New Hastings short story podcast

A new short story set in Hastings has been released as a podcast. Borrowed Ground by Robin Pridy is one of seven new works of fiction commissioned for Historic England’s High Street Tales, a new weekly podcast series and e-book inspired by local high streets. Robin was commissioned by writer development agency New Writing South.

Friday, 16th April 2021, 6:05 am
Robin Pridy Photo  Sally Griffin
Robin Pridy Photo Sally Griffin

Spokeswoman Caoimhe O’Gorman said: “Storytellers have captured the everyday magic of high streets, working with local people to record local legends and create a set of short stories about today’s high street. High Street Tales is the first project in a £7.4 million cultural programme led by Historic England, in partnership with Arts Council England and the National Lottery Heritage Fund. This programme of cultural activities is part of the £95 million High Streets Heritage Action Zone scheme, which is currently working to breathe new life into 68 English high streets including Hastings Ramsgate and Gosport.

“The cultural programme features new digital and physical artworks inspired by our nation’s high streets. It aims to make our high streets more attractive and vibrant places for people to spend time, work and live.”

In her short story Borrowed Ground, writer Robin Pridy has combined Hastings’ familiar places, sounds and smells with the stories and memories of local people, to turn the town’s Trinity Triangle into the backdrop for the life of her character, Jackie Brigham.

Robin wanted to explore how people were working and living around this part of Hastings, especially from the 1960s onwards. By speaking to people who had worked in the area or who had spent time there she began to build a picture of its colourful history from memories about the décor of the Spiritualist Church to a very public breaking of waters in front of what is now Debenhams.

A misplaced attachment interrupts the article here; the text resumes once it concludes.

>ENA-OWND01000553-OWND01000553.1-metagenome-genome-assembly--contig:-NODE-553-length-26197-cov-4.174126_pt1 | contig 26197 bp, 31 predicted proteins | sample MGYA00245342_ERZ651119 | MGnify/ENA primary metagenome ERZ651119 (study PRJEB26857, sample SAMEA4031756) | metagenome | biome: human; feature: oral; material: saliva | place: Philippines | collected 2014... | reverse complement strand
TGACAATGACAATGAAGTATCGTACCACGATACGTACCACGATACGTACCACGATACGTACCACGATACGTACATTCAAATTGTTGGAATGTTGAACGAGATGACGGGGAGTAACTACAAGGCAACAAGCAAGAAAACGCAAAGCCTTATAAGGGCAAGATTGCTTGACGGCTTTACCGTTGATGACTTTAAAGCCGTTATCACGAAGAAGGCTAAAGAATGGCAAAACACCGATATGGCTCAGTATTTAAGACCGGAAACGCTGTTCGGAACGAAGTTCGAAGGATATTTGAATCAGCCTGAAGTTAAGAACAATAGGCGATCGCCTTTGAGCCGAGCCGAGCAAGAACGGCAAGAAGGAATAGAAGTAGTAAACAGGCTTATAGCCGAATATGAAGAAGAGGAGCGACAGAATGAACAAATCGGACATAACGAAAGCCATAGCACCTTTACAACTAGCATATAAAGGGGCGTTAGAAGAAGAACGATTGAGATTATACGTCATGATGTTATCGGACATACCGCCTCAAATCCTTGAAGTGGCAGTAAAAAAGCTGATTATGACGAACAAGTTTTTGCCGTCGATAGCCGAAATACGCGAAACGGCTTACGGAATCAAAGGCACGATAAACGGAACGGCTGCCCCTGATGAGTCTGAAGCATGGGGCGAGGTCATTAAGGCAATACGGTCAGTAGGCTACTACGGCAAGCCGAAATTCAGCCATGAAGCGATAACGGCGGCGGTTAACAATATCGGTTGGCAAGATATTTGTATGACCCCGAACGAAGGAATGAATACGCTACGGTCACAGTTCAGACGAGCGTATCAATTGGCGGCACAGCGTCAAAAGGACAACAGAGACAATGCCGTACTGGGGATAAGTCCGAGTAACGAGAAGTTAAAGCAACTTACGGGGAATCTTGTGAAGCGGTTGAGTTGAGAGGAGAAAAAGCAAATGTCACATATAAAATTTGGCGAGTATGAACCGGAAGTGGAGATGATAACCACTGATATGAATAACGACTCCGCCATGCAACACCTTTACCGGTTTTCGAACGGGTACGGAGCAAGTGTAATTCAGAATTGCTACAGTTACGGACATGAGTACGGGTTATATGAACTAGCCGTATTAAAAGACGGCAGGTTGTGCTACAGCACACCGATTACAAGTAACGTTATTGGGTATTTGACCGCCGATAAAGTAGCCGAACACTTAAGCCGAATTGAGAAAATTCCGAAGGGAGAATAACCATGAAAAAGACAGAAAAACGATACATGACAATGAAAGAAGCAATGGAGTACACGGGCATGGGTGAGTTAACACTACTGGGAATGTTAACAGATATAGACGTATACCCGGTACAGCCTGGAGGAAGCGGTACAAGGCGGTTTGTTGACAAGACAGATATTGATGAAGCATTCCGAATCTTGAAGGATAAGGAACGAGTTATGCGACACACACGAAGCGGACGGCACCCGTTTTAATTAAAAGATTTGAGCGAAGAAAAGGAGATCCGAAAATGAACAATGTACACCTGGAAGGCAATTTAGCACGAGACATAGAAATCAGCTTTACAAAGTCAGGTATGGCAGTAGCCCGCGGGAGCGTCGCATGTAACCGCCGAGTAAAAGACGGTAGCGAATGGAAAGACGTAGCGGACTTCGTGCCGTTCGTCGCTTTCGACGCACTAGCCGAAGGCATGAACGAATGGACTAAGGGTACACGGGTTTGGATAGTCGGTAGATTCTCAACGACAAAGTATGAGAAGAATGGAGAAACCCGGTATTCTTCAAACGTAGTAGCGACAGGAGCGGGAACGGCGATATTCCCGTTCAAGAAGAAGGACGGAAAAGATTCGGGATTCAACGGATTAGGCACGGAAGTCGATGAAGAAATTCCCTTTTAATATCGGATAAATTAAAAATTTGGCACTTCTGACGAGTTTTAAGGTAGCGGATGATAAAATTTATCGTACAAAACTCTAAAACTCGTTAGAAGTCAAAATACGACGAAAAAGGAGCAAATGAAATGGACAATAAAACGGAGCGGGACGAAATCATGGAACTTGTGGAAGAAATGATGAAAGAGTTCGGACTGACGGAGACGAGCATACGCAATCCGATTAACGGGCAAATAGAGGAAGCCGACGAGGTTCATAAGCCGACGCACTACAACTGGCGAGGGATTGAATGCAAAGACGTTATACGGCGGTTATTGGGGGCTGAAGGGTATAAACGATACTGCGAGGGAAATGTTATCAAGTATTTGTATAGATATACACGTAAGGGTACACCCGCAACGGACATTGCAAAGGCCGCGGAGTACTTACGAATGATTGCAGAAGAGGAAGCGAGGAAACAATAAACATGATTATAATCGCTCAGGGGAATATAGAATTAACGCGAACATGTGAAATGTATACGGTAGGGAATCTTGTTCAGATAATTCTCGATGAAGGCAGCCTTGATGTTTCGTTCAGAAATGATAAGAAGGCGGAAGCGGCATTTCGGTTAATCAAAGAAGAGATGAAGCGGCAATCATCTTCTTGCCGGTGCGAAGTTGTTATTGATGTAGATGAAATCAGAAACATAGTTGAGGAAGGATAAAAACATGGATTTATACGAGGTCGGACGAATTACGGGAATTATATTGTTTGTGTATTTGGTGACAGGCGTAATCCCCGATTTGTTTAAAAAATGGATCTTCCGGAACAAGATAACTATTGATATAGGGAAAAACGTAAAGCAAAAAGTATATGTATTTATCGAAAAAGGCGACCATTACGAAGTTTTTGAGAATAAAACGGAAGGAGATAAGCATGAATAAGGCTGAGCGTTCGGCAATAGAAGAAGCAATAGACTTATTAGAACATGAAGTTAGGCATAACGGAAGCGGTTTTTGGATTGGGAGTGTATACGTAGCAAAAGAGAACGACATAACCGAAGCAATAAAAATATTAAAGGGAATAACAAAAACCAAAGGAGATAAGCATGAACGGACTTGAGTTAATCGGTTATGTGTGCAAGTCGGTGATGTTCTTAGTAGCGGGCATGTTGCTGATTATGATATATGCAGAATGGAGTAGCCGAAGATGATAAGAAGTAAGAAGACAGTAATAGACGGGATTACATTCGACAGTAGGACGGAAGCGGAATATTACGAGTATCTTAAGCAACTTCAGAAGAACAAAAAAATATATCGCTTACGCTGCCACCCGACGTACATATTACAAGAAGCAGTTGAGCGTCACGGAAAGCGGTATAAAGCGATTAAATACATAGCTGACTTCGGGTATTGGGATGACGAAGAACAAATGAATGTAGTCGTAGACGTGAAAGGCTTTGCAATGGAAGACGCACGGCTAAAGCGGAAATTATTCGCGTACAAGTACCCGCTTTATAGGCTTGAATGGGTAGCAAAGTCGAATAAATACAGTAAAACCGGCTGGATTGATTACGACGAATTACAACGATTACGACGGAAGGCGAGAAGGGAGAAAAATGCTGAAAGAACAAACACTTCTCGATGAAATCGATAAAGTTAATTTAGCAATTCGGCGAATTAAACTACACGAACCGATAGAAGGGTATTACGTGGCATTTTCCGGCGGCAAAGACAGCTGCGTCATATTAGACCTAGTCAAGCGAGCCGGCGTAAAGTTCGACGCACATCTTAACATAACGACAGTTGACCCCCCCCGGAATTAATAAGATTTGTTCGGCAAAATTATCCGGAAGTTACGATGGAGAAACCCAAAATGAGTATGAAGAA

Robin explained: “The Trinity Triangle area has a rich history, and there is still so much to be explored. Keeping this place alive feels very important right now. It is not just somewhere to shop but is and has always been a place for people to grow up, to grow old, to learn and to work. It is a place of refuge, of joy, of political beliefs and hopes for the future. I feel privileged to have heard so many heartfelt and original voices talking about their lives and memories in this place. I heard fantastic stories about life at the Hastings Observer, the greengrocers and the churches as well as several other shops that came and went. There were anecdotes about exotic fruit and barbers, small fires and games of whist, and I managed to learn a rude song to boot! I’ve written just one small story about this wonderful place, but there are many tales already told that are well worth finding. And I’m convinced there are so many more still to be written.”

“I really do believe that the future of the high street is in combining all these things – church, community buildings, libraries, housing, eateries and shops – into a thriving neighbourhood for people to live in again, to be a place where people’s essential needs can be met and where they can find almost all they could want to be happy in a place.”